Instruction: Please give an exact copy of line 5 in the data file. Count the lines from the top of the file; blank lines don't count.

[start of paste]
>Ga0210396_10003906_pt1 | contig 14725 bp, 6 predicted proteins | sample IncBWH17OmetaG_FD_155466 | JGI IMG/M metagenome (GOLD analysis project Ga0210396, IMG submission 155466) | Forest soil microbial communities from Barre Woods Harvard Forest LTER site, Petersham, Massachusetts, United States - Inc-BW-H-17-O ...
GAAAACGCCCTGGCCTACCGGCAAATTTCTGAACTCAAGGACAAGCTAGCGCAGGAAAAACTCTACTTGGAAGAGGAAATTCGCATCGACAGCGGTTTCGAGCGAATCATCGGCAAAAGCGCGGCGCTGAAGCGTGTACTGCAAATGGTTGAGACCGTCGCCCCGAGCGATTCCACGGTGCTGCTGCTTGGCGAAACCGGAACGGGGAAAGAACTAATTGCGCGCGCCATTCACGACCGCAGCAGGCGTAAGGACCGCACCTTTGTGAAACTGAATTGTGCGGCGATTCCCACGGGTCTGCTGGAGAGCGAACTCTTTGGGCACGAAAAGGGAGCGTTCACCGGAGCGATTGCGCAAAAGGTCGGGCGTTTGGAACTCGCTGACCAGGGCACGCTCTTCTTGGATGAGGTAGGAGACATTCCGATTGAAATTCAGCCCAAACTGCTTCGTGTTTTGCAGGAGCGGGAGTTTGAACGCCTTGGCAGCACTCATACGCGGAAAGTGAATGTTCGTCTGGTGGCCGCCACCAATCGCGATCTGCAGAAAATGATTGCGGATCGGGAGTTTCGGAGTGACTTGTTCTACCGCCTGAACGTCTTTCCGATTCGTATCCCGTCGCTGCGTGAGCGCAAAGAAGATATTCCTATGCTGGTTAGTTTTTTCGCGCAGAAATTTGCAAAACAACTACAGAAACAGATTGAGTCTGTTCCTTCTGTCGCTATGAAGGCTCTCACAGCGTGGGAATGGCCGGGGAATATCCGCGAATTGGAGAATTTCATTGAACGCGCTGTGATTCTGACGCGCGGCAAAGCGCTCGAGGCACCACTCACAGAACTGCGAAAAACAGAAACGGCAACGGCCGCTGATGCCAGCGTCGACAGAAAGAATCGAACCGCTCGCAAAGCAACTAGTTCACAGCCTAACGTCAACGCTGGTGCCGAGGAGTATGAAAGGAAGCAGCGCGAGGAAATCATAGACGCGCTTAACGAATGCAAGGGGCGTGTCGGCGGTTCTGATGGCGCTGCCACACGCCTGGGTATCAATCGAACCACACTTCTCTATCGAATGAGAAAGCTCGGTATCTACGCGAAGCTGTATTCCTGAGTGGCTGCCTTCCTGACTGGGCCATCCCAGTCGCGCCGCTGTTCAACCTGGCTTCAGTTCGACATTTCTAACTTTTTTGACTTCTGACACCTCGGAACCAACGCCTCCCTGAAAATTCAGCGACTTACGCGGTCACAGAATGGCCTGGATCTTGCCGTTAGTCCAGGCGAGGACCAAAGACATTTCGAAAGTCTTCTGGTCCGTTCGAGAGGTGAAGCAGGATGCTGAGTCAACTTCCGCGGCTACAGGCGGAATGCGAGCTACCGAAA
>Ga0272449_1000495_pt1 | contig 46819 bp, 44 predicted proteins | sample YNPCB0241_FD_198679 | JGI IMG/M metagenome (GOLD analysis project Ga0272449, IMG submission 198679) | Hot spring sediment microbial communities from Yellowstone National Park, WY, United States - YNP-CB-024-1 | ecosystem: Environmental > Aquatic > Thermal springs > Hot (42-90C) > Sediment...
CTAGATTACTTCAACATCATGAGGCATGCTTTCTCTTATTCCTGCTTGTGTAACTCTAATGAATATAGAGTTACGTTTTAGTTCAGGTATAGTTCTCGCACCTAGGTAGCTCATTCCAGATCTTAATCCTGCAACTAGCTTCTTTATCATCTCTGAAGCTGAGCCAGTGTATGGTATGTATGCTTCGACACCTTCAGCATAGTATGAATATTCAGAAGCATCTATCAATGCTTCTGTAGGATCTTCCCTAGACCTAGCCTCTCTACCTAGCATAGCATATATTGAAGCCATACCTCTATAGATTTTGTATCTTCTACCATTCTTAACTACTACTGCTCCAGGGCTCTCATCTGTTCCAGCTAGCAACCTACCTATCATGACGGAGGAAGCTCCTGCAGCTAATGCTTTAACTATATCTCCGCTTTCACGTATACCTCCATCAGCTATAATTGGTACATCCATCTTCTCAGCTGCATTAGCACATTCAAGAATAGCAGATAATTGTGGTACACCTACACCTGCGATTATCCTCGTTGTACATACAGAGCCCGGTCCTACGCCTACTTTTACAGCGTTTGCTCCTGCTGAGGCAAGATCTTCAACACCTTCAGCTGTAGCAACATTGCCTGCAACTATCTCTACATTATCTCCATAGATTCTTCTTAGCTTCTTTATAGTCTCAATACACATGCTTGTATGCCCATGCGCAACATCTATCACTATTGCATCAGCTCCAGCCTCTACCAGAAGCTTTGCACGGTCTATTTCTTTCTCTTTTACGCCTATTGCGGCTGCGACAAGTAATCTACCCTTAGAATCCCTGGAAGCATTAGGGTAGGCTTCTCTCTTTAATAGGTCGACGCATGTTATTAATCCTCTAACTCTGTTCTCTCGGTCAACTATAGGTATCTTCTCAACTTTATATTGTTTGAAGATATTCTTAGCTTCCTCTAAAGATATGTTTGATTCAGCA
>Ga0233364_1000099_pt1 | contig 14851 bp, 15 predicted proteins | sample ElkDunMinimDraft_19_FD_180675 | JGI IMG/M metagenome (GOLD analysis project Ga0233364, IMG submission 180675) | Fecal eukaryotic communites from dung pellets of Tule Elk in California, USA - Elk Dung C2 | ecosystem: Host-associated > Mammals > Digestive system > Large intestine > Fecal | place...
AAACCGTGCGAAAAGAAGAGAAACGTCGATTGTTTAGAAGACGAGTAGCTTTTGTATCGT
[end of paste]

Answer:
>Ga0233364_1000099_pt1 | contig 14851 bp, 15 predicted proteins | sample ElkDunMinimDraft_19_FD_180675 | JGI IMG/M metagenome (GOLD analysis project Ga0233364, IMG submission 180675) | Fecal eukaryotic communites from dung pellets of Tule Elk in California, USA - Elk Dung C2 | ecosystem: Host-associated > Mammals > Digestive system > Large intestine > Fecal | place...